DESCRIBING the nation's highways and main roads as racetrack courses an hour before the curfew starts, Police Commissioner Gary Griffith is promising swift action against errant, speeding and reckless drivers.
In fact, speaking on Monday morning at a press briefing, Griffith said a plan would be in place where there would be an increased police presence Monday evening to catch speeding drivers just before the clock strikes 9 pm, for the start of the curfew.
The top cop said that based on intel and statistics, the police have noted an increase in movement and activities on the streets.
He spoke of an emerging trend where some people would drink and socialise until the very last few minutes before curfew time and then jump in their cars and speed in an effort to avoid being found outside after the curfew.
He marveled that despite this uptick in reckless driving, there have been no major accidents or fatalities because of this rush.
"Right now, the most dangerous thing to do is to be out on the streets in the last two hours or the last hour before curfew."
"Let us please be mature and stop trying to maximise our liming or socialising and then try to get home just before the curfew period.
Griffith said the police have also noted an increase in criminal activity during that two-hour period before the curfew. "They (criminals) feel this is the time to act, to do their thing whether it is robbery or whatever and then get back in their hole.
"We intend to put heavy emphasis (and) you will be seeing the number of roadblocks and patrols we have, it is going to be heavily enforced. It is a deterrent, it is not here to catch anyone it is for us to be responsible, to be mature and I am advising people accordingly."
Griffith said drivers and would-be criminals can look forward to a greater police presence in the hours leading up to the start of the curfew. He said more patrols, roadblocks, DUI testing and road traffic checks will be come the norm.
Contacted for comment, Police Road Safety Co-ordinator Sgt Brent Batson welcomed the commissioner's decision to increase checks and enforcement in the hours leading up to the curfew, saying that he too has seen first-hand the pre-curfew mad rush on the nation's roads.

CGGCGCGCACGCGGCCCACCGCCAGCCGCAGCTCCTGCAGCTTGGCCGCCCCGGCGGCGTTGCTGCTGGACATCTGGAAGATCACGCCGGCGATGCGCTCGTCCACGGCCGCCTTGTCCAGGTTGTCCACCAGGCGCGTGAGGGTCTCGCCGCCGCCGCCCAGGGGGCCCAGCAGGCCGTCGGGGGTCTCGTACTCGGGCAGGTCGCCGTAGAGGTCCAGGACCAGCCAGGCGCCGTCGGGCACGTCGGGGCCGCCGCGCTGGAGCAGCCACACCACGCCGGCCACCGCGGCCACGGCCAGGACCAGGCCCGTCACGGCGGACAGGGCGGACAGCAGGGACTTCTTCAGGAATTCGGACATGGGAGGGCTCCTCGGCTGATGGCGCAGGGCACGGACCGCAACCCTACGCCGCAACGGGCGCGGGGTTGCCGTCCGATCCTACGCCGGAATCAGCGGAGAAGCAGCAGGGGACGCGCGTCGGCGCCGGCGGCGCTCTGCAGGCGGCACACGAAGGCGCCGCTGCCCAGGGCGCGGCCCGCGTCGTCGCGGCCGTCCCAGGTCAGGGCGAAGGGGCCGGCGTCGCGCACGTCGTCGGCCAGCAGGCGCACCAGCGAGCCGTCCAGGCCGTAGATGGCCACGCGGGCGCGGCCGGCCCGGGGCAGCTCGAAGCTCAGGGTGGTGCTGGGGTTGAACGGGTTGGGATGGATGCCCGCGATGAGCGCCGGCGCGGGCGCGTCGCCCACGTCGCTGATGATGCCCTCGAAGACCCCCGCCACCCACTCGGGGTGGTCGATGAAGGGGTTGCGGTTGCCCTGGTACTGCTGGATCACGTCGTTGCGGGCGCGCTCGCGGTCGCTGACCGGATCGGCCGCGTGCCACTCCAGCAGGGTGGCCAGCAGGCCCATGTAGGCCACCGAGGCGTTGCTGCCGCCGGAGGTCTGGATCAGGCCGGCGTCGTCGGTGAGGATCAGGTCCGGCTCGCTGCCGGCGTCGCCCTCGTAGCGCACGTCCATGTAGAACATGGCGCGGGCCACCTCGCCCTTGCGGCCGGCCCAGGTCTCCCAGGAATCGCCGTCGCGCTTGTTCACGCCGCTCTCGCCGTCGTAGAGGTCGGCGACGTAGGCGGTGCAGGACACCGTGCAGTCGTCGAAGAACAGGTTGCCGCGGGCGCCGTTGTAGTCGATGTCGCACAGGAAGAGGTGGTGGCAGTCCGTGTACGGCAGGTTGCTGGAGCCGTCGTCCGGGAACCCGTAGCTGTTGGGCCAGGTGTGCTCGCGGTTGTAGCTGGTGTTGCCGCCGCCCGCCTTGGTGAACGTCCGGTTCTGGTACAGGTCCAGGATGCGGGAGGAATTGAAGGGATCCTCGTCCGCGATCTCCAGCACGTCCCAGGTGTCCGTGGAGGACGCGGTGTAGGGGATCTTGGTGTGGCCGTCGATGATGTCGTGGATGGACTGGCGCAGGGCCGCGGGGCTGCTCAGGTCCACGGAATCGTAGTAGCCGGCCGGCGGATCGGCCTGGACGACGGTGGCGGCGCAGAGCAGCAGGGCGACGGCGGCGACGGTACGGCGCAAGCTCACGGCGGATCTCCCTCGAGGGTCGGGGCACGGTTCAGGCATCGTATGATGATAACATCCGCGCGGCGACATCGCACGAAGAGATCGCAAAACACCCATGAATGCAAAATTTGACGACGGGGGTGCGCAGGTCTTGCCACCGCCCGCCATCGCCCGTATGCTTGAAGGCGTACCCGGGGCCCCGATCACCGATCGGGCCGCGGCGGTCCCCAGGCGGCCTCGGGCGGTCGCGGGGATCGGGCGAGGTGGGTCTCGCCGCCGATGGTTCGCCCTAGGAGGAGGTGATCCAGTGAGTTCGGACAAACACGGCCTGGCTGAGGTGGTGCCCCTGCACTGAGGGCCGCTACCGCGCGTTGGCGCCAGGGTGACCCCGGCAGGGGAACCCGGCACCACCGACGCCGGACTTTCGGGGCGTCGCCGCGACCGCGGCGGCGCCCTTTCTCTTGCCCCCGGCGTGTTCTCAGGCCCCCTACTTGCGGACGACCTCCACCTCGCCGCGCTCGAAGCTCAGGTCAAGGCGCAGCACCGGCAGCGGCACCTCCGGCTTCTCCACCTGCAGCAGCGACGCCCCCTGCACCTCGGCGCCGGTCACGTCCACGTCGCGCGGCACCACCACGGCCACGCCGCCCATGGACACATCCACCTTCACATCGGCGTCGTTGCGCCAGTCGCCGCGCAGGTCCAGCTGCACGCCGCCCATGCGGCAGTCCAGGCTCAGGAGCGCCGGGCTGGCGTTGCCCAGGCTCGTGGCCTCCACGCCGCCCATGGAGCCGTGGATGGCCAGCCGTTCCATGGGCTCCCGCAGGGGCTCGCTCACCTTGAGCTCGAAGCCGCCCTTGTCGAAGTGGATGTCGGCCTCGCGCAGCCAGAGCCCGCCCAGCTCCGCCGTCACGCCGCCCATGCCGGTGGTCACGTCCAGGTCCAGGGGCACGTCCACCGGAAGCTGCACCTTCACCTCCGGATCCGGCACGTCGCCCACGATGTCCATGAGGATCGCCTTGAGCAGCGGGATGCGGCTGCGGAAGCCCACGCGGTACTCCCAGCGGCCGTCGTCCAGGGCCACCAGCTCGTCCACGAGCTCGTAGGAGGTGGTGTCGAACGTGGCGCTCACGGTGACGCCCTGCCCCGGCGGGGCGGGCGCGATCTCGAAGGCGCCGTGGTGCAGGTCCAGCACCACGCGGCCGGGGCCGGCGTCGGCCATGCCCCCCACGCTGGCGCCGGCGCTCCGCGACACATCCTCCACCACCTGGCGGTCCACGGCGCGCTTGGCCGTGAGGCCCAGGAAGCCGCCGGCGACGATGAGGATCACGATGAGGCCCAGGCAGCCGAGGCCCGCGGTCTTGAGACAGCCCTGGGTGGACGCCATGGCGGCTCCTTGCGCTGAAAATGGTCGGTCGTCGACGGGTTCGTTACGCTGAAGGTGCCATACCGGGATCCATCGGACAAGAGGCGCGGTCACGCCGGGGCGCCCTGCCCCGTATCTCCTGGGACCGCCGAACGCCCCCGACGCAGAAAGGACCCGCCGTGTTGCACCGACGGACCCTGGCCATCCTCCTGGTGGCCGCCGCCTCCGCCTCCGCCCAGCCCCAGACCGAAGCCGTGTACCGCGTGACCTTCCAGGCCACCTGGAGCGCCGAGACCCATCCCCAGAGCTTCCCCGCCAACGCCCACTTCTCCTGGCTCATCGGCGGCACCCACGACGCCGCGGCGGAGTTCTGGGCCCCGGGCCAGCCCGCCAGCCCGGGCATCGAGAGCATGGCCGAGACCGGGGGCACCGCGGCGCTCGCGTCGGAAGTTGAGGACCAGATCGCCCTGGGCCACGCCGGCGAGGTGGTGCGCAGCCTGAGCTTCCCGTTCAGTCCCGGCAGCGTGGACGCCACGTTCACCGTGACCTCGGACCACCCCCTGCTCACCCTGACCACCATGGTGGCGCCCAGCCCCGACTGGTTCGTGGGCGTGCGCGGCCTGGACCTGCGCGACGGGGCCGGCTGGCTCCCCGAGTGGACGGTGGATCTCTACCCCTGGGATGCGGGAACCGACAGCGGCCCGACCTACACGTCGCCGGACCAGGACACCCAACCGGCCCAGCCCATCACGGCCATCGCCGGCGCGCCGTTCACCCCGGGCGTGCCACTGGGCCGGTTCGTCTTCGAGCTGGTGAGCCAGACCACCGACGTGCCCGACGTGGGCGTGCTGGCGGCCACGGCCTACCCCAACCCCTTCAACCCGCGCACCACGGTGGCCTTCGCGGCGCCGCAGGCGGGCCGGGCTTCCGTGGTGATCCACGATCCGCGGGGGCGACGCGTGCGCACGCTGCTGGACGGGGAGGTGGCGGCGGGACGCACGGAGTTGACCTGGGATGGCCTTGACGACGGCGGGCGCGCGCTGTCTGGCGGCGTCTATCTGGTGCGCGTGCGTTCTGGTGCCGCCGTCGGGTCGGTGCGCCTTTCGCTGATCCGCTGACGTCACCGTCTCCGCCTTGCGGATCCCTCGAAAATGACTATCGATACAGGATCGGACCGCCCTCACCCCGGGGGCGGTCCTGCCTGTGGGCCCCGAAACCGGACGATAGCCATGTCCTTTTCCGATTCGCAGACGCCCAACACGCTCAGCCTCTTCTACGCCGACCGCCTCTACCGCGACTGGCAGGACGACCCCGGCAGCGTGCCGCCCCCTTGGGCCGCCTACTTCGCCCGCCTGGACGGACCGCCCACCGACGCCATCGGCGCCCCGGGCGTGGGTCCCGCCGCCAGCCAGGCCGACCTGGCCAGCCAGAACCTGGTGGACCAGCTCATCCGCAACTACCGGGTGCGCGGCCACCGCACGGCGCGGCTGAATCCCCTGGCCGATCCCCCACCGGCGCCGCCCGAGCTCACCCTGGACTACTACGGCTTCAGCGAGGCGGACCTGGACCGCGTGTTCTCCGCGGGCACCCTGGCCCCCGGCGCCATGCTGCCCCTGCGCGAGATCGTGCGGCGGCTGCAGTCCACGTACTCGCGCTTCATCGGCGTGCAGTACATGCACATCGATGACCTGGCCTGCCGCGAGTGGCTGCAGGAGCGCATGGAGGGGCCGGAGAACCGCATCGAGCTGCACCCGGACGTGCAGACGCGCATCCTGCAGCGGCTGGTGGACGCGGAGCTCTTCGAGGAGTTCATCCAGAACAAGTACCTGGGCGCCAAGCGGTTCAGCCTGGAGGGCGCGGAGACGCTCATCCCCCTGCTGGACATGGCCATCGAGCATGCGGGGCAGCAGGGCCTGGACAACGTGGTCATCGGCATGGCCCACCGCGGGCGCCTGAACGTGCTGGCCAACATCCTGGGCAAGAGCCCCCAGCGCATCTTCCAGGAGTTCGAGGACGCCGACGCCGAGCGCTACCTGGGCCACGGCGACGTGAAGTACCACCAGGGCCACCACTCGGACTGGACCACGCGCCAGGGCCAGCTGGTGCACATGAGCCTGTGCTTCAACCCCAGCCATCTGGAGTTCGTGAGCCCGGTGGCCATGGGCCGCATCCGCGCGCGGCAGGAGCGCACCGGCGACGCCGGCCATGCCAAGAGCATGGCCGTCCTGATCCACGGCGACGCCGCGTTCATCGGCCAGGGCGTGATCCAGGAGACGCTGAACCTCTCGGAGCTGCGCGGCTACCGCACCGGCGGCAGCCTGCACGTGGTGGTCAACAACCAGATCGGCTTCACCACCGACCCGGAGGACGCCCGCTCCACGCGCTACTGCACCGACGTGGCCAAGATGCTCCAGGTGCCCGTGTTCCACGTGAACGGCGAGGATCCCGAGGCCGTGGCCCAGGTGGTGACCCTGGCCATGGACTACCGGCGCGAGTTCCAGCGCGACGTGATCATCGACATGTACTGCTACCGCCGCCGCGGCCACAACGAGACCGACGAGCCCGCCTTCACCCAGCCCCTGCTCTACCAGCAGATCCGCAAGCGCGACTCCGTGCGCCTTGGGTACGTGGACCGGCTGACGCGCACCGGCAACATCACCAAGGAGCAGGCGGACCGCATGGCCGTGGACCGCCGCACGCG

He said while the police can exercise some flexibility in enforcement of the law, drivers have a responsibility to plan and time their journey to get home.
"In the Traffic and Highway Patrol branch, what we have noticed is even 30 minutes before the curfew begins, people are driving at very high speeds to get to their destinations.
"The police will use a common sense approach...it's not like at exactly 9.01 pm we'll block the road, but we're also asking people to plan their journeys better.
"The officers will apply that common sense approach so it doesn't make sense people exposing themselves to that risk of speeding, getting in an accident and then adding stress to the already overburdened health system. We're asking people to please balance their time."
Batson also called on people needing public transport to manage their times better in order to get home before the curfew, recalling instances where people without transport had to walk long distances to get home when taxi drivers stopped operating as the curfew hour approached.
"The stands are of course empty because the taxi drivers don't want to be caught outside either and you see people having to walk long distances.
"When the police stop them and speak with them, they explain what happened and in some cases the police even have to drop them home."
He also called on drivers to use all necessary precautions noting that even though there may be less traffic due to the state of emergency, accidents are always a possibility.
This was the case when a video circulating on social media over the weekend showed an accident at the Macoya intersection allegedly involving a member of the TT Defence Force who is currently before the courts on criminal charges.
Batson said that as of Monday afternoon, there were 37 fatal road traffic accidents compared to 49 for the same period last year.